But that wasn't all. Mopars at the Strip was where Stephanie, at age 16, got her first chance to drive the pink 'Cuda-and where she took second place in her class in the weekend's autocross competion. Not only that, but that's where she did her first burnout, which our Kevin DiOssi captured with his camera. "I wasn't expecting the show to be that big," she says of the all-Mopar weekend whose exploits in Vegas don't stay in Vegas. "I thought it was just going to be a few hundred people, but it was a lot bigger than that."

Big as it was, there was something bigger ahead for Stephanie after the show-a nearly 1,700-mile-long trip home to Baton Rouge. "I was kind of scared at first," says Stephanie of the trip, but she was far from alone on the 27-hour straight-through trip. Her uncle accompanied her, and the rest of the family kept track of her cross-country progress. "My brother Michael and Stephanie left early on Monday morning while the rest of the family flew home to Louisiana," says Steven. "They wanted to drive back, so they drove it straight through. We were tracking them on GPS, and we were getting updates, including excessive speed notifications, as they were coming toward Baton Rouge." When they got home, there was another surprise waiting for them-a family get-together. "Most of the family had never seen the car," says Steven, "so upon their arrival we had a big crawfish boil in the backyard."

Does Stephanie or Steve have any advice for any Mopar builders to be? Steve remembers the role his grandfather played in his grandson's past, as a mentor that kept him interested in cars (Mopars, especially) and out of trouble. "My advice is to gravitate toward a family member who is into cars and do a lot of research on how to perform a project," he says. "You have to understand what your capabilities are, where to start, how much money to spend on the first project, and go from there. A lot of people have a lot of frustration when they go through this the first time, so you definitely need to read ahead and understand what you want to drive and how much of a budget you have."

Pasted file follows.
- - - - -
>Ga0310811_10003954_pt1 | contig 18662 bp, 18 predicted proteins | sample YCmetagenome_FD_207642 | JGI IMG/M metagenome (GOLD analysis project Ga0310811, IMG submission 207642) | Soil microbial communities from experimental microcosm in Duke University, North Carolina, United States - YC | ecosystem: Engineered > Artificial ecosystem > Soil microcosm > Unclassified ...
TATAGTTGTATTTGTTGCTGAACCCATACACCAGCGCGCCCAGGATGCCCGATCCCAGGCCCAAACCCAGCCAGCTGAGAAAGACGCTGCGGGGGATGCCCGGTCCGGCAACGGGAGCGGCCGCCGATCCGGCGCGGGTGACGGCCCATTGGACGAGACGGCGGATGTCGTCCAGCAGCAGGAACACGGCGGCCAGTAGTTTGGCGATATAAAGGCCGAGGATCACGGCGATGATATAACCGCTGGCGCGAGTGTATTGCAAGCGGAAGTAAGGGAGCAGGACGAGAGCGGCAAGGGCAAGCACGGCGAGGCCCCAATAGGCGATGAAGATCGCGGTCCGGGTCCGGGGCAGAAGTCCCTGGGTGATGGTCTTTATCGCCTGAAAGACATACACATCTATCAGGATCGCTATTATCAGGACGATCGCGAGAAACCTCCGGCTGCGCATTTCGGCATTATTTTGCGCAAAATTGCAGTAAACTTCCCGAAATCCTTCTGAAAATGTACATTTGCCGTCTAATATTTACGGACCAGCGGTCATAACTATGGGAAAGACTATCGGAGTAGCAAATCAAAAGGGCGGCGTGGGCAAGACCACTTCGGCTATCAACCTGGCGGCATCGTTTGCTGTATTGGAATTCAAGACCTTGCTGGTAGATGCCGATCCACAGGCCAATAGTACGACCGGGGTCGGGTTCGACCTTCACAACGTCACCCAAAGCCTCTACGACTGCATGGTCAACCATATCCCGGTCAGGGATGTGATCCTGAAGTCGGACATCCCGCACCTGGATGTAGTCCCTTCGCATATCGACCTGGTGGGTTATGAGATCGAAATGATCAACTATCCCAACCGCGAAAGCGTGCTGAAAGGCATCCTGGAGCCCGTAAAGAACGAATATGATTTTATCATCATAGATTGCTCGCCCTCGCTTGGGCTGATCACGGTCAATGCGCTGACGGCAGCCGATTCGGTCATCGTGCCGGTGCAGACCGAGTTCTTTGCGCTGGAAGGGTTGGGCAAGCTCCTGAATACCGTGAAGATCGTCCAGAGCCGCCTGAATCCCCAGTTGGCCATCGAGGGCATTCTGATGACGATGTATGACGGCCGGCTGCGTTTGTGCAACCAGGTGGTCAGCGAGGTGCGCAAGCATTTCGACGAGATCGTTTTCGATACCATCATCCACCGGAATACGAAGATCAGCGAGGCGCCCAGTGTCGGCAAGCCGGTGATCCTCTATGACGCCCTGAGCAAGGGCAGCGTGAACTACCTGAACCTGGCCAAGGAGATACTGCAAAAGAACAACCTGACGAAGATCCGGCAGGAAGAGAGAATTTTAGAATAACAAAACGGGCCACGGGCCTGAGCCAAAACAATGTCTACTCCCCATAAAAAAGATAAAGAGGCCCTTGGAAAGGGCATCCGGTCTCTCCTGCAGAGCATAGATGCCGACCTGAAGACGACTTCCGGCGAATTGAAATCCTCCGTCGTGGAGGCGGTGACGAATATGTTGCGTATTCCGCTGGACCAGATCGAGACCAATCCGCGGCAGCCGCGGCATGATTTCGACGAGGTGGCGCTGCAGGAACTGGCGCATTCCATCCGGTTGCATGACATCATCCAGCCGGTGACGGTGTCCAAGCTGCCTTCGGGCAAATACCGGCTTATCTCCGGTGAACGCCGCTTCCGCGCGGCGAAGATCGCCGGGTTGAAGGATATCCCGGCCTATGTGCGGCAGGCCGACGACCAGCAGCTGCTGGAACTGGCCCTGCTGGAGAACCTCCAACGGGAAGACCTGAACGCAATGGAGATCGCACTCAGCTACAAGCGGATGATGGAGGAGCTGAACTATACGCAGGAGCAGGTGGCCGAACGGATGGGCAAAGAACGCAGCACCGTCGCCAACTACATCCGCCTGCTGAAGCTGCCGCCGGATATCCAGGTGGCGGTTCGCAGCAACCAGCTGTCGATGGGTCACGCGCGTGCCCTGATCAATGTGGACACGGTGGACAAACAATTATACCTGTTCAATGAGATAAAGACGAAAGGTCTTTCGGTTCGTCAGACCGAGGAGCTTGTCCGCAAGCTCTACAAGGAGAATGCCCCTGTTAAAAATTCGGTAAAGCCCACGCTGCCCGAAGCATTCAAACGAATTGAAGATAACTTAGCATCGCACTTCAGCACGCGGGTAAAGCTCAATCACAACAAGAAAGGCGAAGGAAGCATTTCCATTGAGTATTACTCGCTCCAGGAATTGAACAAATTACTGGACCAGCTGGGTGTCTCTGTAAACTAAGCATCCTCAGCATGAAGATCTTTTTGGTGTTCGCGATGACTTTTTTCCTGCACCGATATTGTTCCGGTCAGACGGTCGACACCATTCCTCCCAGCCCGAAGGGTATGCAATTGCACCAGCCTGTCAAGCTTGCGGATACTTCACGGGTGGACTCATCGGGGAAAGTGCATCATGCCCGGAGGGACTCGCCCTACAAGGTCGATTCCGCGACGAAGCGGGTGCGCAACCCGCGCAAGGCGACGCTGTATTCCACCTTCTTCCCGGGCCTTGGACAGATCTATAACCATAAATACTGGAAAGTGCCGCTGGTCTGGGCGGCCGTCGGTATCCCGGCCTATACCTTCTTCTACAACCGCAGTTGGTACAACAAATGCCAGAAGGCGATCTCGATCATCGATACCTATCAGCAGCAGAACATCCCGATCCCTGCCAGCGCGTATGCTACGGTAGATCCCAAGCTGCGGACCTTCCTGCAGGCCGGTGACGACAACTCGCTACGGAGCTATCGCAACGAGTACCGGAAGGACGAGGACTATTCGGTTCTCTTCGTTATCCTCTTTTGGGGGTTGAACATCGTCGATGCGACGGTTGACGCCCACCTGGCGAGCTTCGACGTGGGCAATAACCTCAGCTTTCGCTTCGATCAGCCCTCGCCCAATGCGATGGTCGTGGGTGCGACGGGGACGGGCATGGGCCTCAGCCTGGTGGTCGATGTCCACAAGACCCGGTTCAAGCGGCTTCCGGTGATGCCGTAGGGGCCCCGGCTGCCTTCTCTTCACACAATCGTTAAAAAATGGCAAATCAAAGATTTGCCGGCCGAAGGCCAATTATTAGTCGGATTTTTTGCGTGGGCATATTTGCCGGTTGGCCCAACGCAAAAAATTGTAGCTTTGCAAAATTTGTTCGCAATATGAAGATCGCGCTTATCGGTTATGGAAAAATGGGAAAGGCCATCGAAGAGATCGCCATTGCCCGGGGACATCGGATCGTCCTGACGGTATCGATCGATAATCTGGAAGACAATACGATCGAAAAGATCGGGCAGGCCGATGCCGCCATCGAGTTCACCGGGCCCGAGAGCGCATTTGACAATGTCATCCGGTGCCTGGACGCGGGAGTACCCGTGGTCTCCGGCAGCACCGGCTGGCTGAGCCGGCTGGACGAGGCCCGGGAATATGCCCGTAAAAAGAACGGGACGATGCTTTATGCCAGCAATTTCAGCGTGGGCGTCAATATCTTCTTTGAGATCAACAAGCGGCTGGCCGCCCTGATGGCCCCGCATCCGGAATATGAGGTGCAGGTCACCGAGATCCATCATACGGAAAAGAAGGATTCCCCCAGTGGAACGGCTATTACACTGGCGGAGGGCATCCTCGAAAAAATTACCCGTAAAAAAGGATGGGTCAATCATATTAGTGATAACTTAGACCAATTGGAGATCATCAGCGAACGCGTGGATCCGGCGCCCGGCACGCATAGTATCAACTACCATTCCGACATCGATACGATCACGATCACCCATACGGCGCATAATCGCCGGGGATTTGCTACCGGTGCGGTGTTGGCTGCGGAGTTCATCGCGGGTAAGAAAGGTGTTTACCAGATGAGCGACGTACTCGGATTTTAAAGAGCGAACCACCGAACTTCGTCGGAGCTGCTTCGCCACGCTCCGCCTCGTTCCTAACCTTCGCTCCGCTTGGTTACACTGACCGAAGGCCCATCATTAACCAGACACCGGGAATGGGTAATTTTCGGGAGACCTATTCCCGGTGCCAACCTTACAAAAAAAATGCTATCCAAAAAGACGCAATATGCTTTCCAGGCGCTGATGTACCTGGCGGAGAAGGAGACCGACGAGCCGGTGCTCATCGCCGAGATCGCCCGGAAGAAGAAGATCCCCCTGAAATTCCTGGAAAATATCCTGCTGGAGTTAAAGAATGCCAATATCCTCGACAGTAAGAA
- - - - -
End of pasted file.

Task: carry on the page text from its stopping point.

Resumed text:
Fast Facts

'72 Plymouth 'Cuda 340
Owned by: Stephanie Williams, Baton Rouge, Lousiana

Mopar Power

  • Engine: Original 340 was treated to a rebuild that included a Hughes hydraulic camshaft and lifters, an Edelbrock AirGap intake with a 650 cfm Holley on top, MSD electronic ignition, Doug's Headers and a Pypes 2 1/2-inch exhaust system with cross-over pipe, cutouts and 40-series Flowmaster mufflers.
  • Transmission: 727 Torqueflite was rebuilt with a shift kit and other goodies from Mancini Racing.
  • Rearend: 3.23-geared 8-3/4 with an open differential

Sure Grip

  • Suspension: (Front) Longitudinal heavy-duty torsion bars, unequal length A-Arms and tubular Edelbrock shocks with a front anti-sway bar (Rear) Leaf springs and tubular Edelbrock shocks with a rear anti-sway bar
  • Brakes: Restored OEM front disc/rear drum brakes, power-assisted.
  • Wheels and Tires: Chromed Rallye wheels (15 x 7 inches in front, 15 x 8 inches in back) wear BFGoodrich Radial TA's, 235/60R15 in front, 275/60R15 in back.

High Impact

  • Body: Original 1972 Plymouth E-Body two-door unibody was restored with lower rear quarter patch panels and new steel in the C-Pillars near the rear window
  • Paint: Non-original FM3 Moulin Rouge was applied in PPG basecoat/clearcoat by Uncle Mike Williams and Brian Dowdy at Golden Age Restorations, Orland, California. They also painted on the luminescent AAR-style side stripes.
  • Interior: Restored original '72 'Cuda, with new seat covers by Cleveland Upholstery, Orland, California.